WISDOM TEETH

what is wisdom tooth and why remove wisdom tooth

 

 

YOUR WISDOM TEETH

Long after our primary (baby) teeth have been replaced by perManent teeth, we get third molars -   Third molars are called "wisdom" teeth because they generally erupt between 17 and 21 years of age, when we reach adulthood.

Why Do Wisdom Teeth Cause Problems?

Wisdom teeth that are healthy and properly positioned can be a valuable asset to the mouth.  Unfortunately,  this is not often the case, and problems develop that require their removal.  For example, when the jaw is not large enough to accommodate these teeth, they can become impacted - unable to come in or move into their proper place.  They may grow sideways, emerge only part way from the gum, or remain trapped beneath the gum and bone.

Impaction occurs most often in the third molars of the lower jaw.  After examining your mouth and taking X-rays, your dentist will discuss whether your wisdom teeth should be removed.

Why Are Wisdom Teeth Removed?

Extraction of third molars can protect the overall health of the mouth.  It is generally recommended when the following conditions occur:

  •  Wisdom teeth only partially erupt.  This leaves an opening for bacteria to enter around the tooth and  cause an infection.  Pain, swelling, jaw stiffness and general illness can result.
  •  Impacted wisdom teeth may continue growing without enough room, damaging adjacent teeth.
  •  A fluid-filled sac (cyst) or tumor forms, destroying surrounding structures such as bone or tooth roots.

Why Remove the Teeth Early?

People between the ages of 16 and 19 should have their wisdom teeth evaluated.  If they need to be removed, it should be considered before age 20 when generally fewer complications occur.  At a younger age, tooth roots are not fully developed, the surrounding bone is softer, and there is less chance of damaging nearby nerves or other structures.  There is also less surgical risk and healing is generally faster.
   Extractions of wisdom teeth may be performed by a general dentist.  If your dentist anticipates any special care will be needed he, or she, may refer you to an oral and maxillofacial surgeon.


Why Remove Wisdom Teeth? Wisdom teeth that are not painful seem harmless enough. But if they are not removed early, they often cause problems such as:

  1. INFECTION (PERIOCORONTIS): The mouth is full of bacteria that normally do not get past the protective layer of gums. But when an impacted tooth breaks through the gum surface, bacteria can get in causing an infection in the gums around the crown of the tooth. This infection can cause severe pain, swelling, jaw stiffness, and even general illness.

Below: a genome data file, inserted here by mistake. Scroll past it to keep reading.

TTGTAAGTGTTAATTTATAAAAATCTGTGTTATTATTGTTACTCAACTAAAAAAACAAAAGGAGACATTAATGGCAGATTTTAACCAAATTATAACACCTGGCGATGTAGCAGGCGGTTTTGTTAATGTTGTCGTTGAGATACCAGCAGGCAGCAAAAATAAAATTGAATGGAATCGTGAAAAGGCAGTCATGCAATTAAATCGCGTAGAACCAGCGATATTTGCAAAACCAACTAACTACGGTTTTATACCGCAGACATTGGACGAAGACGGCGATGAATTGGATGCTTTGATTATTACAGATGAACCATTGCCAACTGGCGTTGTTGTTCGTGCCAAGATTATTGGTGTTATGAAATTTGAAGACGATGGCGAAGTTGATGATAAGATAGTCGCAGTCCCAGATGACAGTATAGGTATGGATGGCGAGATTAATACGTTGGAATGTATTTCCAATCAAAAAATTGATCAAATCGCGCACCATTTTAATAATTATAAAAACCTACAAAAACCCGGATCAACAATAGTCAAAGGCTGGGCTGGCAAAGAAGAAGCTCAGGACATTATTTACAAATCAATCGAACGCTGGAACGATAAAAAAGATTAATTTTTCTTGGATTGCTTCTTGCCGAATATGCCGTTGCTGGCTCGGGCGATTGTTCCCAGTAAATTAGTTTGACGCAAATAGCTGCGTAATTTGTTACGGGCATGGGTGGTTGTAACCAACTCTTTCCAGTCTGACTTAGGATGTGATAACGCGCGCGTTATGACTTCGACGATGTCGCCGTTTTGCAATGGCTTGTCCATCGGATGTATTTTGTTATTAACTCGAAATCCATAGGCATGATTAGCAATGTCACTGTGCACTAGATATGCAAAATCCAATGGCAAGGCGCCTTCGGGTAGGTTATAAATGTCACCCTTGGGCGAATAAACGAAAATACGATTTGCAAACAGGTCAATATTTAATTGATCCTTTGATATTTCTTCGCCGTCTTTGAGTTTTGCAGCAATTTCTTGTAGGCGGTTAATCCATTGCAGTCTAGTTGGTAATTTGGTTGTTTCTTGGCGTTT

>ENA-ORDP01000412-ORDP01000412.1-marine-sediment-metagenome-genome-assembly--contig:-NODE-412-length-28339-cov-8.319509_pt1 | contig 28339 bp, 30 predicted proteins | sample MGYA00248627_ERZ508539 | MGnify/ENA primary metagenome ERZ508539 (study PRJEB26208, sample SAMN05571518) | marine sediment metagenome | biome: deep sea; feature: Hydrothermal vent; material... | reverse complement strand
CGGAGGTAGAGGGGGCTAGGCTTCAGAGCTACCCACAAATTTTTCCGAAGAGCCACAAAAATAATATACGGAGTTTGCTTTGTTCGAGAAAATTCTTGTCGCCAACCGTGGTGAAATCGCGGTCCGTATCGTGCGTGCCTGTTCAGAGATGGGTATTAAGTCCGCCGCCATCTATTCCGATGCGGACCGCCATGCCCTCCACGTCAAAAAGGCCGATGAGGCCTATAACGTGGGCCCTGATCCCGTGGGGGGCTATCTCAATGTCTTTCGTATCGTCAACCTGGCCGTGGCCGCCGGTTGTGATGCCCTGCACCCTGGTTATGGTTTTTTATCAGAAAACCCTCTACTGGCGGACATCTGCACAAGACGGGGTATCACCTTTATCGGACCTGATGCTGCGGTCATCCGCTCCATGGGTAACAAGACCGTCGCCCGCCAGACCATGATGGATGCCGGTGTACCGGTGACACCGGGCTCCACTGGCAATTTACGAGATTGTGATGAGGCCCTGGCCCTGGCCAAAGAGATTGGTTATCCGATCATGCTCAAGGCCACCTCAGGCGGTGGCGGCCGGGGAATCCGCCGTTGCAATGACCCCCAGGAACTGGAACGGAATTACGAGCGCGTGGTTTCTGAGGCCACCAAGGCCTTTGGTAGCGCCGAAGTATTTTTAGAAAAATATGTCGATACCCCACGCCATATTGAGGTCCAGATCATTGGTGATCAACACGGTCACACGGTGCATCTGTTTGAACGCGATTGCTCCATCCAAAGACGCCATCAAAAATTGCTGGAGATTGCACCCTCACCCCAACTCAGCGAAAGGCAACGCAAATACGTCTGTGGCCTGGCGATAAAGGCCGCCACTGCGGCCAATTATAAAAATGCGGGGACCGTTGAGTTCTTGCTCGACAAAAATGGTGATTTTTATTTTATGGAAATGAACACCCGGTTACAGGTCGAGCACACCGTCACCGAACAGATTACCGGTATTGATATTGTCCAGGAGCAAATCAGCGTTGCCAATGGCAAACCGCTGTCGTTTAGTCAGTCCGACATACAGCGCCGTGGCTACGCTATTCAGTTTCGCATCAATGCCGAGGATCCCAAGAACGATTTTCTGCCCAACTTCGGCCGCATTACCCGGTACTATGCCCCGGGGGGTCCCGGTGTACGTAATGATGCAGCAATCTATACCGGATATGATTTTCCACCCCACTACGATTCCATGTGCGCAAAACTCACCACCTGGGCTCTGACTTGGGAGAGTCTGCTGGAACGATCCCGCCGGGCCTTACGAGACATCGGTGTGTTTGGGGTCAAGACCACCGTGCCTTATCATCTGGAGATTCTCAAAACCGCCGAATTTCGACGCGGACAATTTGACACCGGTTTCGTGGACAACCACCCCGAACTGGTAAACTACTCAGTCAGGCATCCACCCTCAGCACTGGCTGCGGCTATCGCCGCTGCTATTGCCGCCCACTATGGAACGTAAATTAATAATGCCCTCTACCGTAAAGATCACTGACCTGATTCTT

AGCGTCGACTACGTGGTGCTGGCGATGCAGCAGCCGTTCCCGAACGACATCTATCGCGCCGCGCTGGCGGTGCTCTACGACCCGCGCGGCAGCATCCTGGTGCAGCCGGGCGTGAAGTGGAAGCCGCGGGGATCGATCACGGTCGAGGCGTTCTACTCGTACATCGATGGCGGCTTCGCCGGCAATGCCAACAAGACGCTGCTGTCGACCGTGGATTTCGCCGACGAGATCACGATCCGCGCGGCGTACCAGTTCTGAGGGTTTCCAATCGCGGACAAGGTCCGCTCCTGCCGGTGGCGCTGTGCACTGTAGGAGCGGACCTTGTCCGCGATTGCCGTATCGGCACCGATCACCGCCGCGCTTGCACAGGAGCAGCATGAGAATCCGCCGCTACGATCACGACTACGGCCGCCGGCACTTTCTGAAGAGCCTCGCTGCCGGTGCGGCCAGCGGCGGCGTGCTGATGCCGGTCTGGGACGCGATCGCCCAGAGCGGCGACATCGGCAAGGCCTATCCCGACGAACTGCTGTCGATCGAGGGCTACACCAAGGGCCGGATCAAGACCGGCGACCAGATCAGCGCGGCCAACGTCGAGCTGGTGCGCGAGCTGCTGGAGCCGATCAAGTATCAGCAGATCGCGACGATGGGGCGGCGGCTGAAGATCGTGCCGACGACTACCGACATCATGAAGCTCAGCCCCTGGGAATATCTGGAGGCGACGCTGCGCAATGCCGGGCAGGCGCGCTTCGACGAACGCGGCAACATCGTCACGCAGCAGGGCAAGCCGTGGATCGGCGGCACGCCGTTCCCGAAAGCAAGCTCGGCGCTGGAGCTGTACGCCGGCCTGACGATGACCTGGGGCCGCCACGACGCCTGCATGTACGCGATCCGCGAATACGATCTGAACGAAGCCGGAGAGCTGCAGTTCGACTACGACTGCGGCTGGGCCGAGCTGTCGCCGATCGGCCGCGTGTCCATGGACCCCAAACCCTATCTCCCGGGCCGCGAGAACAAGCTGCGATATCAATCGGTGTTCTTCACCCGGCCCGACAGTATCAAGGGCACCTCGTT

2. DESTRUCTION OF THE NEXT TOOTH: An impacted tooth may still try to grow where it has no room, eroding the tooth next to it. This is called RESORBTION. Eventually, this could lead to the loss of both teeth.
  3. PAIN: Infection in a decayed wisdom tooth or in the gum around an impacted tooth can cause pain. If a decayed wisdom tooth is not situated in a healthy position, or if it is not restorable, we may recommend its removal. An impacted tooth can also cause pain if it presses against a nerve or the next tooth.
  4. CROWDING: An impacted tooth can crowd nearby molars out of alignment. If you are undergoing orthodontic care, we may recommend that your impacted wisdom teeth be removed.
  5. CYSTS: When a tooth is impacted, the sac of tissue around the crown remains in the bone. Occasionally, the sac fills with fluid forming a cyst that can readily destroy or enlarge the bone and endanger surrounding structures.

 

 

What to Expect of the Procedure

Before surgery, your dentist will explain what to expect, have you sign a consent form and give you personalized instructions to follow.  Keep in mind these general items to help your surgery go smoothly.

Wear  comfortable clothing and arrange to have someone be with you after surgery.  Extractions can be performed under local anesthesia .  Following surgery, you may experience some swelling and mild discomfort, which is part of the normal healing process.  Cold compresses can help decrease the swelling and medication prescribed by your dentist can help decrease the pain.  You may be instructed to drink only clear liquids following surgery and later progress to soft foods.

Some patients experience numbness or tingling following surgery.  Normal sensation usually returns in a period of time.

  Occasionally, a dry socket occurs when the blood clot breaks down earlier than normal.  A dressing placed in the socket protects it until the socket heals.

Talk with your dentist about any questions that you have.  It is especially important to let your dentist know, before surgery, of any illness that you have and medications that you are taking.  If your general dentist has referred you to a specialist, they will both work together to provide you with  efficient care.

 

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